Mets still not done, bring back righty reliever Adam Ottavino on 2-year deal – The Denver Post


Billy Eppler hinted toward more moves Tuesday morning and another one came only a few hours later. The Mets and right-handed reliever Adam Ottavino are in agreement on a two-year, $14.5 million contract.

At the conclusion of the press conference the Mets held to introduce Justin Verlander at Citi Field on Tuesday, Eppler said the Mets were still working on putting together the 2023 roster and were looking to potentially add another pitcher.

“I’m going to be opportunistic and open-minded to adding where we can on the pitching side,” Eppler said. “So we’ll see what the next the end of this week brings. You don’t have travel plans, right? Because mine have been scrapped.”

The contract has an opt-out after the 2023 season and up to $1 million in performance bonuses each year. It makes sense with the Mets’ timeline and their preference for short-term contracts over the next few seasons, but also for a 37-year-old pitcher like Ottavino.

A Brooklyn native who went to the Berkeley Carroll School in Park Slope before playing for Northeastern University, Ottavino became one of the Mets’ most trusted high-leverage arms last season. He went 6-3 with a 2.06 ERA and a 2.85 FIP over 65 2/3 innings. He recorded three saves in three opportunities, as well as 19 holds. The Mets used him in 27 save situations.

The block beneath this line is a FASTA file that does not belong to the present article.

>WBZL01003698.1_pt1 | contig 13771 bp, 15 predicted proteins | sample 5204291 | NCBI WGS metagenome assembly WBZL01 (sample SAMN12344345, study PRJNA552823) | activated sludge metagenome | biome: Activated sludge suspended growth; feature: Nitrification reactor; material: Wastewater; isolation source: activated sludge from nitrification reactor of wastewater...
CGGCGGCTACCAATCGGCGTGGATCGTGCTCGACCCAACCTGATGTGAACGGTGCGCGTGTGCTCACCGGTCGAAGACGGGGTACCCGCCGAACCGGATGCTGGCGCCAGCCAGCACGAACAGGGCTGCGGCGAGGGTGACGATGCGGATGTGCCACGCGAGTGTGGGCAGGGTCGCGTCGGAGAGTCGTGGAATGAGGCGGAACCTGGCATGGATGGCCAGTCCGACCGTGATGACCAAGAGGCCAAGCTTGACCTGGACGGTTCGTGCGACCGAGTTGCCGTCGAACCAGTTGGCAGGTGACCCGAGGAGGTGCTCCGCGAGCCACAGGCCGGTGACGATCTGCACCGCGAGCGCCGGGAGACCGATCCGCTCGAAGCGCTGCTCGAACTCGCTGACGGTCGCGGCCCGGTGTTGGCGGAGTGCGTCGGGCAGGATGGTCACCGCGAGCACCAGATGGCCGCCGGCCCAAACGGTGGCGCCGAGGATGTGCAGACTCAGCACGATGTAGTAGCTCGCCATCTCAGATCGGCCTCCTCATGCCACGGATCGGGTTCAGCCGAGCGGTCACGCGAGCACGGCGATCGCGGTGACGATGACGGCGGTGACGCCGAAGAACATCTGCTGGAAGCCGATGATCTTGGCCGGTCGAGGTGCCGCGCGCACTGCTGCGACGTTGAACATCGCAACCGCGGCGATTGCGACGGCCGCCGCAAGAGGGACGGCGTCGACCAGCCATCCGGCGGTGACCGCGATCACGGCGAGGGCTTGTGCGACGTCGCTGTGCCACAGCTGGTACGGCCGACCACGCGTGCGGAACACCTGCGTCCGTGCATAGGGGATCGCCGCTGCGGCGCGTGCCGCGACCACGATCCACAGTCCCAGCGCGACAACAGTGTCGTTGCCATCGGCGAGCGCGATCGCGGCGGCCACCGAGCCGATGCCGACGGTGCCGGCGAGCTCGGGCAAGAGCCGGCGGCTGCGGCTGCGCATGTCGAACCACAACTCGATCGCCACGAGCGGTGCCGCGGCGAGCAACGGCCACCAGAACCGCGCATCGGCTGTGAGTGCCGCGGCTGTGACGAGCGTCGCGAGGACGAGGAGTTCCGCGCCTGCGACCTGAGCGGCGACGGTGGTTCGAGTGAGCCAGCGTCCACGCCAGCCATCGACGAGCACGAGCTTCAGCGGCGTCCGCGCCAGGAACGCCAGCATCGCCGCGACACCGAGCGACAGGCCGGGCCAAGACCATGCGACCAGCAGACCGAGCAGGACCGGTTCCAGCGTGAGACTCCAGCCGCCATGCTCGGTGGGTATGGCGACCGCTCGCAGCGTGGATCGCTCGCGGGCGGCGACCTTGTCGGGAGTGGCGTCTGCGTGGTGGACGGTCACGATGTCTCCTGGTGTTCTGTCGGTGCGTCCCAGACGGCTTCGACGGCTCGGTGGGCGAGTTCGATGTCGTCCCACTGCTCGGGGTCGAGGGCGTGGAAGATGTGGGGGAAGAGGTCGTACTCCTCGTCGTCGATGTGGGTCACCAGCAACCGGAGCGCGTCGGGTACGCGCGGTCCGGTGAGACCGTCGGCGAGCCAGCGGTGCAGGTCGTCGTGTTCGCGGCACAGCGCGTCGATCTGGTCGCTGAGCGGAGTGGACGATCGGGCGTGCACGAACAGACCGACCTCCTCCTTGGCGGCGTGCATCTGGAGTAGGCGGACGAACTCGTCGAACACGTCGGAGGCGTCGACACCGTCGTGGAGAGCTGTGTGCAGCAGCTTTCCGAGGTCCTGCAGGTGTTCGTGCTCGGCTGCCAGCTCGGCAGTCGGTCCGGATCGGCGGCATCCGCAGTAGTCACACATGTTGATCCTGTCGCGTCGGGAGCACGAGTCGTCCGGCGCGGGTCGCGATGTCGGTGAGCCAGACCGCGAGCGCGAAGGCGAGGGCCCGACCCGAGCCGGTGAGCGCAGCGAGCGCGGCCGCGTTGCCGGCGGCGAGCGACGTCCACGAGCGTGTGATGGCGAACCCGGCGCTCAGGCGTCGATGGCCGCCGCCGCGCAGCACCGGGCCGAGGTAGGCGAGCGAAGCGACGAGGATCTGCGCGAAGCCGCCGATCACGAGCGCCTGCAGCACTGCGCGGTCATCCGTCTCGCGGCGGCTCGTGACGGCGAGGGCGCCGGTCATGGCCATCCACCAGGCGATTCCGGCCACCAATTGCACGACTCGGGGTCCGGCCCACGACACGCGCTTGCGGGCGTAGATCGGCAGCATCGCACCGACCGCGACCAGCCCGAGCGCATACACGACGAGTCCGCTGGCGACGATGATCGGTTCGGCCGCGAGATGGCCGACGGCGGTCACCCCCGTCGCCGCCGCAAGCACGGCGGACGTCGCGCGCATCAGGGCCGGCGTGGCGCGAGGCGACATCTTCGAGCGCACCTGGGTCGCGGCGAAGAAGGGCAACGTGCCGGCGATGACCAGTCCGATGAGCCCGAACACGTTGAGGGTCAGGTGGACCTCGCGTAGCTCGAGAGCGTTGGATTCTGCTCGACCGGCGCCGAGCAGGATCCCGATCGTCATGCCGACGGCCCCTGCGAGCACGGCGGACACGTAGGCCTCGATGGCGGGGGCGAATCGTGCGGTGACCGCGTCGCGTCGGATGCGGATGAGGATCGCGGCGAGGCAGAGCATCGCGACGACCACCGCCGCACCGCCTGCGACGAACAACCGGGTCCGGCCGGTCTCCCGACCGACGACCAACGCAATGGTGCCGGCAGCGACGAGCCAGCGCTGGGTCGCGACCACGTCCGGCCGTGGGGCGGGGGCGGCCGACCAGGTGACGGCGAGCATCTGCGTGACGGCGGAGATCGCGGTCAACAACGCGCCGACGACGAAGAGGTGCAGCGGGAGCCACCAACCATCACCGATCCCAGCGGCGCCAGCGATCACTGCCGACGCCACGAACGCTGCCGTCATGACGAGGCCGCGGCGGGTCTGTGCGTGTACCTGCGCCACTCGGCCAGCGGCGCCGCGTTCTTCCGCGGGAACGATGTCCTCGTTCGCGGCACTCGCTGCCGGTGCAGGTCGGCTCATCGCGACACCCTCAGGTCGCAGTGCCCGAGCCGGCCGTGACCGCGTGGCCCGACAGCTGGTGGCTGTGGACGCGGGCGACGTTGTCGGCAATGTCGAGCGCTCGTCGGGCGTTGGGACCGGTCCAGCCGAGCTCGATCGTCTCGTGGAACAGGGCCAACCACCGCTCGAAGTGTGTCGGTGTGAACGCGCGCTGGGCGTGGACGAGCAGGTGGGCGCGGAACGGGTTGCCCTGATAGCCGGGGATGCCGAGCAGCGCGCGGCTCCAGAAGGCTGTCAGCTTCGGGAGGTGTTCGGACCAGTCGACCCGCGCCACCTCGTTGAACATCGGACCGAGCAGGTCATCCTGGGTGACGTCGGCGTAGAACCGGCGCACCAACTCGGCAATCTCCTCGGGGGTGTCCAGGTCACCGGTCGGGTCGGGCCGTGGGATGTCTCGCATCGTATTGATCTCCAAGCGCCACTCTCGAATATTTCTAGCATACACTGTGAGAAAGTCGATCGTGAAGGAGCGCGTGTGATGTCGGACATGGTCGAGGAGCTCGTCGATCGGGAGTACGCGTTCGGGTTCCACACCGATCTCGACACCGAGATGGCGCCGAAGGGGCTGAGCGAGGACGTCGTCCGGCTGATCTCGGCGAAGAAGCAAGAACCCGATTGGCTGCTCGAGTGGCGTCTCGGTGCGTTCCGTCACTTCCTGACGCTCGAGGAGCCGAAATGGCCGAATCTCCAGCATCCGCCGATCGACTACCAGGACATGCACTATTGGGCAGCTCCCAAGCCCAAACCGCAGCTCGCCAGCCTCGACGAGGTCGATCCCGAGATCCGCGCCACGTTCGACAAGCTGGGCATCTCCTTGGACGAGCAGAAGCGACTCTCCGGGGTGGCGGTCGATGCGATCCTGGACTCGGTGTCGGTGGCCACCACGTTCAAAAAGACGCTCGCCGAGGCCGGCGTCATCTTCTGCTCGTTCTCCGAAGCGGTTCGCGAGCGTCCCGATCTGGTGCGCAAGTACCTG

This was a successful turnaround after a relatively mediocre season with the Boston Red Sox in 2021 (4.21 ERA, 3.96 FIP over 62 innings) and a bad season with the Yankees in 2020 (5.89 ERA). The slider remains his calling card but with the Mets, Ottavino began using his sinker more often and threw a changeup at times. He reduced his walk rate from 5.08 walks per nine innings to 2.19.

With Ottavino’s contract, the Mets’ historic 2023 CBT payroll is projected to be nearly $358 million. After the luxury tax bill and penalties, it could come in under $450 million. The club could look to trade someone like right-handed starter Carlos Carrasco or catcher James McCann, but they might have to eat some of the $24 million still owed to McCann.



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